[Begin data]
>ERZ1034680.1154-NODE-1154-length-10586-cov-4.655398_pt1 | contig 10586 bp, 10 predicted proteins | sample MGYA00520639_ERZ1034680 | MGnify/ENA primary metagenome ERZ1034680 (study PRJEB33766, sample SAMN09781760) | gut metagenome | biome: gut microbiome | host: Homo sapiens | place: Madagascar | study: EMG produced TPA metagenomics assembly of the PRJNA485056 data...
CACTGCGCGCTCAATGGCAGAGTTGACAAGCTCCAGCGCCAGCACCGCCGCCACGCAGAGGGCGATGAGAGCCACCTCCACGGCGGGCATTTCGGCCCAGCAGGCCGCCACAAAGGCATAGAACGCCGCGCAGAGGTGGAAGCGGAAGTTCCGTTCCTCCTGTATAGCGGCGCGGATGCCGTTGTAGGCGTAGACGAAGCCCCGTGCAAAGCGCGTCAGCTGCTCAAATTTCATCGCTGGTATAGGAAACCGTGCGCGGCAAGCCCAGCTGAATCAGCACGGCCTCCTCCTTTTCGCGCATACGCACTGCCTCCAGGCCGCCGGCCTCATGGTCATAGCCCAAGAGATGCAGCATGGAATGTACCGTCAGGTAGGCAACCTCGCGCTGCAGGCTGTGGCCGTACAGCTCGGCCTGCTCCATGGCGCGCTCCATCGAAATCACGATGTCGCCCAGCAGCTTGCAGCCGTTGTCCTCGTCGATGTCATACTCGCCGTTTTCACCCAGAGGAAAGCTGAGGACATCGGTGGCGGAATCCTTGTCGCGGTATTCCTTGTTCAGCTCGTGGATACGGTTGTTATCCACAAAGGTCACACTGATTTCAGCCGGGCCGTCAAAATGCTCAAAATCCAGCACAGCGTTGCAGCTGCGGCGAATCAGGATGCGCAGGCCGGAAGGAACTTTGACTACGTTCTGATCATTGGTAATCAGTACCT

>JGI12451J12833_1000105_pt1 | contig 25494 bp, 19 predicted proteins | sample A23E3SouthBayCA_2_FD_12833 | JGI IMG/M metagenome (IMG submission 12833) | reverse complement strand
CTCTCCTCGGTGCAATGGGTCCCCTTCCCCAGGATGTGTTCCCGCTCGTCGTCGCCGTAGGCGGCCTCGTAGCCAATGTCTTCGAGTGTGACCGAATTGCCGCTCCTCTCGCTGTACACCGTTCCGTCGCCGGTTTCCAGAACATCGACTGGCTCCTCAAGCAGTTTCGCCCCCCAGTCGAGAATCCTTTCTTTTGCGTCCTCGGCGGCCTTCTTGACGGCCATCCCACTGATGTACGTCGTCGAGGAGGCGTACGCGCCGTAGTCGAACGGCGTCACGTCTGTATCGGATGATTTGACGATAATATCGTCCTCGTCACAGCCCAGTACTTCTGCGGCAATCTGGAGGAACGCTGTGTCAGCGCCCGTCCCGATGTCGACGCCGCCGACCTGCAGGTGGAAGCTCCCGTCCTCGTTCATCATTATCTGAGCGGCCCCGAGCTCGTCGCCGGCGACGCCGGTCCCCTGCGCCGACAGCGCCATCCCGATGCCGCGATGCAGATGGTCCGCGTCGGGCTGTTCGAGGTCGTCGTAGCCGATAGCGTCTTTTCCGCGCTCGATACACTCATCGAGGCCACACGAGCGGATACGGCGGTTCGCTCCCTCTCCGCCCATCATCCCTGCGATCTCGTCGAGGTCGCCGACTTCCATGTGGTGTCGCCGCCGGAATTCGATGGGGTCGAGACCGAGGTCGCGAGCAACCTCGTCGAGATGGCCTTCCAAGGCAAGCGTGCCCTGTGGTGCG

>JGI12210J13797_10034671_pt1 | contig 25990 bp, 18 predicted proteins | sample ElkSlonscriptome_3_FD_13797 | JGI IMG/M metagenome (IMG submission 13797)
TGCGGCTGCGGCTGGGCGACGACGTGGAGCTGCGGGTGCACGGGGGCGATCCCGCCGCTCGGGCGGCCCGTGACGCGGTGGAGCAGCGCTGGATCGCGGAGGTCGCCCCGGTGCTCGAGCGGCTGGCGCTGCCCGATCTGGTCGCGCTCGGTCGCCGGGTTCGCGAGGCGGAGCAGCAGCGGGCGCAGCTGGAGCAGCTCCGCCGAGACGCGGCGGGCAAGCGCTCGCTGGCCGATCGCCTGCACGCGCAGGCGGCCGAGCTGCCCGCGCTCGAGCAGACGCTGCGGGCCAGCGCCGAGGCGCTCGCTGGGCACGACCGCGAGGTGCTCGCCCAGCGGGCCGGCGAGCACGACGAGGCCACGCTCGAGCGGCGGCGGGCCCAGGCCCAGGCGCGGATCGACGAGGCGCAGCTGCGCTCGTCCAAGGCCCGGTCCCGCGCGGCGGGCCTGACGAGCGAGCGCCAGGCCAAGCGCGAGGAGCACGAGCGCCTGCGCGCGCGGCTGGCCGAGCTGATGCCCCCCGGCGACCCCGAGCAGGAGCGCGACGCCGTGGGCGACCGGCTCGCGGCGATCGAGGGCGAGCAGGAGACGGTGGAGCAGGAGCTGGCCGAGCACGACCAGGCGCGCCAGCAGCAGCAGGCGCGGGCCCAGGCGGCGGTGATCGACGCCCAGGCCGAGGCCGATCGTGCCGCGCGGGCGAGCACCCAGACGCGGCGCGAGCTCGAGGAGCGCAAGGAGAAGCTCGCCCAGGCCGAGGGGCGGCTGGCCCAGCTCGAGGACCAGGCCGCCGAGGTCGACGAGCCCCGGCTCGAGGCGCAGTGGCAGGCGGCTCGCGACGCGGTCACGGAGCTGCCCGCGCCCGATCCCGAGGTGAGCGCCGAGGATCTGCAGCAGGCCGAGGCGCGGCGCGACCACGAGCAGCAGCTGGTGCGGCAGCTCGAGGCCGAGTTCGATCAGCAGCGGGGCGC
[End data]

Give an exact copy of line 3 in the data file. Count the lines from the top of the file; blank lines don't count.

>JGI12451J12833_1000105_pt1 | contig 25494 bp, 19 predicted proteins | sample A23E3SouthBayCA_2_FD_12833 | JGI IMG/M metagenome (IMG submission 12833) | reverse complement strand